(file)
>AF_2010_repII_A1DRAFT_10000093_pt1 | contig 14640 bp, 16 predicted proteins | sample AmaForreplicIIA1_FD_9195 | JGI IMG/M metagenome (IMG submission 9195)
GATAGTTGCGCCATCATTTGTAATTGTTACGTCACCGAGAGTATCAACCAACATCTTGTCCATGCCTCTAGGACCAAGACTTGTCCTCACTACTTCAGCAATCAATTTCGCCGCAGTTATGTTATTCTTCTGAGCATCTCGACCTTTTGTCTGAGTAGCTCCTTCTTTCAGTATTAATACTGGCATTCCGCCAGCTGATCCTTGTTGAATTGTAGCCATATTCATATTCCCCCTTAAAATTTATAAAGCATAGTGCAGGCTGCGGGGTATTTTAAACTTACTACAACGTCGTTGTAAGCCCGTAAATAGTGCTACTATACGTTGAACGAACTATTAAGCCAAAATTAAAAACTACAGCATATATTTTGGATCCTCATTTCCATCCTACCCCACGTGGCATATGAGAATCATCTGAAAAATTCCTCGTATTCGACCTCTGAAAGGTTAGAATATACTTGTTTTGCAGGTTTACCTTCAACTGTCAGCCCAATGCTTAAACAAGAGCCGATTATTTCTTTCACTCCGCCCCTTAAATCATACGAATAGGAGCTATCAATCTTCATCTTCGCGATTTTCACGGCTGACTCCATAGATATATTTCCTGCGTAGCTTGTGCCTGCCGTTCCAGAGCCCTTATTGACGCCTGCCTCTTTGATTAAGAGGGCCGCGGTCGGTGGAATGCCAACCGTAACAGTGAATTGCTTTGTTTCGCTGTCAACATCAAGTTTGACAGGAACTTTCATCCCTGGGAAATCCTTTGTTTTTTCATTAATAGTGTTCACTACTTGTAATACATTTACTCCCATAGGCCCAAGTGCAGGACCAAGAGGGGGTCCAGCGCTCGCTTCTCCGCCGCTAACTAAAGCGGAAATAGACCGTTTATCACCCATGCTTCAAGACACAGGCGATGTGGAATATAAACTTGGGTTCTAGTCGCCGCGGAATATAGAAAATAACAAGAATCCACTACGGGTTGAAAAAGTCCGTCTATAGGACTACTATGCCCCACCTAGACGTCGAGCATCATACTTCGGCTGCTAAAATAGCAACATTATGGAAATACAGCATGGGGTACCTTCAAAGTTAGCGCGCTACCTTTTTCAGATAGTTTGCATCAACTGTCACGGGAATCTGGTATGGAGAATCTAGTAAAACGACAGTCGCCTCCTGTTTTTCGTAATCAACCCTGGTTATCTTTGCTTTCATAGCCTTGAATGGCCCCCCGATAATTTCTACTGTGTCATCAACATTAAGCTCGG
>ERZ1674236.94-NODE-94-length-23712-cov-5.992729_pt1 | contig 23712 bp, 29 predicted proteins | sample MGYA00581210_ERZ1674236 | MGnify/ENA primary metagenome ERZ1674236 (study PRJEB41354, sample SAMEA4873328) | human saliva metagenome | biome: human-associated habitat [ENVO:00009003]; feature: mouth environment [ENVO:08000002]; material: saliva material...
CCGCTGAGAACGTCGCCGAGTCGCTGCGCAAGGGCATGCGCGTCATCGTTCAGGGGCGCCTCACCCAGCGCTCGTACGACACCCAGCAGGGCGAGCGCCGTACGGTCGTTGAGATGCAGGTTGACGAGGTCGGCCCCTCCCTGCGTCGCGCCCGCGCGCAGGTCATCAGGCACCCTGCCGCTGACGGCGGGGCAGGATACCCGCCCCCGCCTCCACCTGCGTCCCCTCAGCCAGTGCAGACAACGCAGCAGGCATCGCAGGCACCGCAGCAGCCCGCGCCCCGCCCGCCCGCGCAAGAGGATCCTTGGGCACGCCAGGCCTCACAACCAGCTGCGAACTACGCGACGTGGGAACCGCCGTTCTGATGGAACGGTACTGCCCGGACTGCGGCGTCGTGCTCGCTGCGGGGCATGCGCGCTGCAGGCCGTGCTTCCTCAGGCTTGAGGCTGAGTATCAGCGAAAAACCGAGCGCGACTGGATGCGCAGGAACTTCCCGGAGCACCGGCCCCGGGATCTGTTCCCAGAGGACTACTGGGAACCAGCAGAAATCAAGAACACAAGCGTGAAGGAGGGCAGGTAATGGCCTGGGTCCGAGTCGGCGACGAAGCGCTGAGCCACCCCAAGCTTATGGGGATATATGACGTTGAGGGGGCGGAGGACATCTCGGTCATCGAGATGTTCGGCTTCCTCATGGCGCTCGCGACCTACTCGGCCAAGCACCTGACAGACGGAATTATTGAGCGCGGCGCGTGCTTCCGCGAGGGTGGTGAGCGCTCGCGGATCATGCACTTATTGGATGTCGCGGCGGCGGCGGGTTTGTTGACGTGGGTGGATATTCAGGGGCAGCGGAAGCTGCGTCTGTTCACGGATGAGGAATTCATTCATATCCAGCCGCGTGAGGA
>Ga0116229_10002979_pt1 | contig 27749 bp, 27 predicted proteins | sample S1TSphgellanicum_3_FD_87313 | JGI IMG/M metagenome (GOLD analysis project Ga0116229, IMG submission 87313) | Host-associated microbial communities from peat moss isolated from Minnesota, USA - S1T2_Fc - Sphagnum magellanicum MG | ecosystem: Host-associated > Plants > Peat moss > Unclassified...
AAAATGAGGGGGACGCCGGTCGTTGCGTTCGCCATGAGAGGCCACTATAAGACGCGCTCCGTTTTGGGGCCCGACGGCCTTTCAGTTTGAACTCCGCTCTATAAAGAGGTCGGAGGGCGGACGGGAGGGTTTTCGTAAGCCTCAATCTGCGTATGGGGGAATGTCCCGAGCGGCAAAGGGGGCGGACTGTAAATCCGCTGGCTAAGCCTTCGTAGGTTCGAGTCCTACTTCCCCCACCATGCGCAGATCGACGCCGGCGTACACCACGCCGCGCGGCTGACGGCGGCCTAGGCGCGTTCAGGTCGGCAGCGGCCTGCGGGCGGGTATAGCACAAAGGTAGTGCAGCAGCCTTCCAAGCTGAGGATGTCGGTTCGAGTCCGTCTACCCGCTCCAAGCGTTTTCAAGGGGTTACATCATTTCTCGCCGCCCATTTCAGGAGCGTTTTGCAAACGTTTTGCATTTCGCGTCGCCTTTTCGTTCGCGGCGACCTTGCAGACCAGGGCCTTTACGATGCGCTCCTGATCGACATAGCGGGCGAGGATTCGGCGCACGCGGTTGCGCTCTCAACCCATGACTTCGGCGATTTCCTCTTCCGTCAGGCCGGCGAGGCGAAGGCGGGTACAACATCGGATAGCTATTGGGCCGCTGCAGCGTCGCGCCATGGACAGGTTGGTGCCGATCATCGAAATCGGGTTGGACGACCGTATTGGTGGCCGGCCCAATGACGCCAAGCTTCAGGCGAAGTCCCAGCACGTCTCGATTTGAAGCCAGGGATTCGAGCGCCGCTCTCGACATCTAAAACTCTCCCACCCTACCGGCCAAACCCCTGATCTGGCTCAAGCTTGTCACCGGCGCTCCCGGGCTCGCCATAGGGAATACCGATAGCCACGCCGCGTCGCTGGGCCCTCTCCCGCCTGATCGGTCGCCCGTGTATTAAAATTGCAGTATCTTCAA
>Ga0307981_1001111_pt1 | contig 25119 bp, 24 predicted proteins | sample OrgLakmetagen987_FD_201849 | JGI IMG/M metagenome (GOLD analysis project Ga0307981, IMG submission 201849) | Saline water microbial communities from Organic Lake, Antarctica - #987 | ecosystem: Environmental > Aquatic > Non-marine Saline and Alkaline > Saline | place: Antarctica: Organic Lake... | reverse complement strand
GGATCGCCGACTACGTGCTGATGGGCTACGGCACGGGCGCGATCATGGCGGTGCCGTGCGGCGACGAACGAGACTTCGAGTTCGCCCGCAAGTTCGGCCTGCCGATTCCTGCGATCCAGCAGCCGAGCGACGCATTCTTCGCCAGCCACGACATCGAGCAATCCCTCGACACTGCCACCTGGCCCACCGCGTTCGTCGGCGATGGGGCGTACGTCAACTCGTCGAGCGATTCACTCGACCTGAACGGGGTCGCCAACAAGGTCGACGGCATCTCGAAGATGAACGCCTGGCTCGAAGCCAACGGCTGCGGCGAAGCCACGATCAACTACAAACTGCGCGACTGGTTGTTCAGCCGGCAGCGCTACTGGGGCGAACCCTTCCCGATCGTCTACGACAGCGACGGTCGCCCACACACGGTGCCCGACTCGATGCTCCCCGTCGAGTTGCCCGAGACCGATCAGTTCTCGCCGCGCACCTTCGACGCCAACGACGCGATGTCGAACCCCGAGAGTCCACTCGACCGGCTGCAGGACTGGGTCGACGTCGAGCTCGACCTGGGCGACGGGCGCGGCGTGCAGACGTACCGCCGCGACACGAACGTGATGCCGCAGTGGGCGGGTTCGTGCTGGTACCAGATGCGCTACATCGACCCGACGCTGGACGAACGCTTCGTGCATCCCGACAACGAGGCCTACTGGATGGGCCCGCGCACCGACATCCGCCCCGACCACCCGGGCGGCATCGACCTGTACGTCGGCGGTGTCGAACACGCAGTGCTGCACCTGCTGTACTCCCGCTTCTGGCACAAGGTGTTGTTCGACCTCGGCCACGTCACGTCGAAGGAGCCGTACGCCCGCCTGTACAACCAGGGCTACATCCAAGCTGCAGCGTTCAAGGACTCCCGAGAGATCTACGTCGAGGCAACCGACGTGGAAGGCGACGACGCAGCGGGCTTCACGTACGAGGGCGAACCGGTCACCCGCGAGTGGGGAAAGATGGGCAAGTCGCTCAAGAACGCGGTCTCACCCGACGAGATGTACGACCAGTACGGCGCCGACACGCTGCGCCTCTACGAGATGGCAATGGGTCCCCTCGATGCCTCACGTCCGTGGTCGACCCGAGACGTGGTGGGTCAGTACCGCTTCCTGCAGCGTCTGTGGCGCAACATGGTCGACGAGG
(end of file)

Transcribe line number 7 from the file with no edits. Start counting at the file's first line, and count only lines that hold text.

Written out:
>Ga0307981_1001111_pt1 | contig 25119 bp, 24 predicted proteins | sample OrgLakmetagen987_FD_201849 | JGI IMG/M metagenome (GOLD analysis project Ga0307981, IMG submission 201849) | Saline water microbial communities from Organic Lake, Antarctica - #987 | ecosystem: Environmental > Aquatic > Non-marine Saline and Alkaline > Saline | place: Antarctica: Organic Lake... | reverse complement strand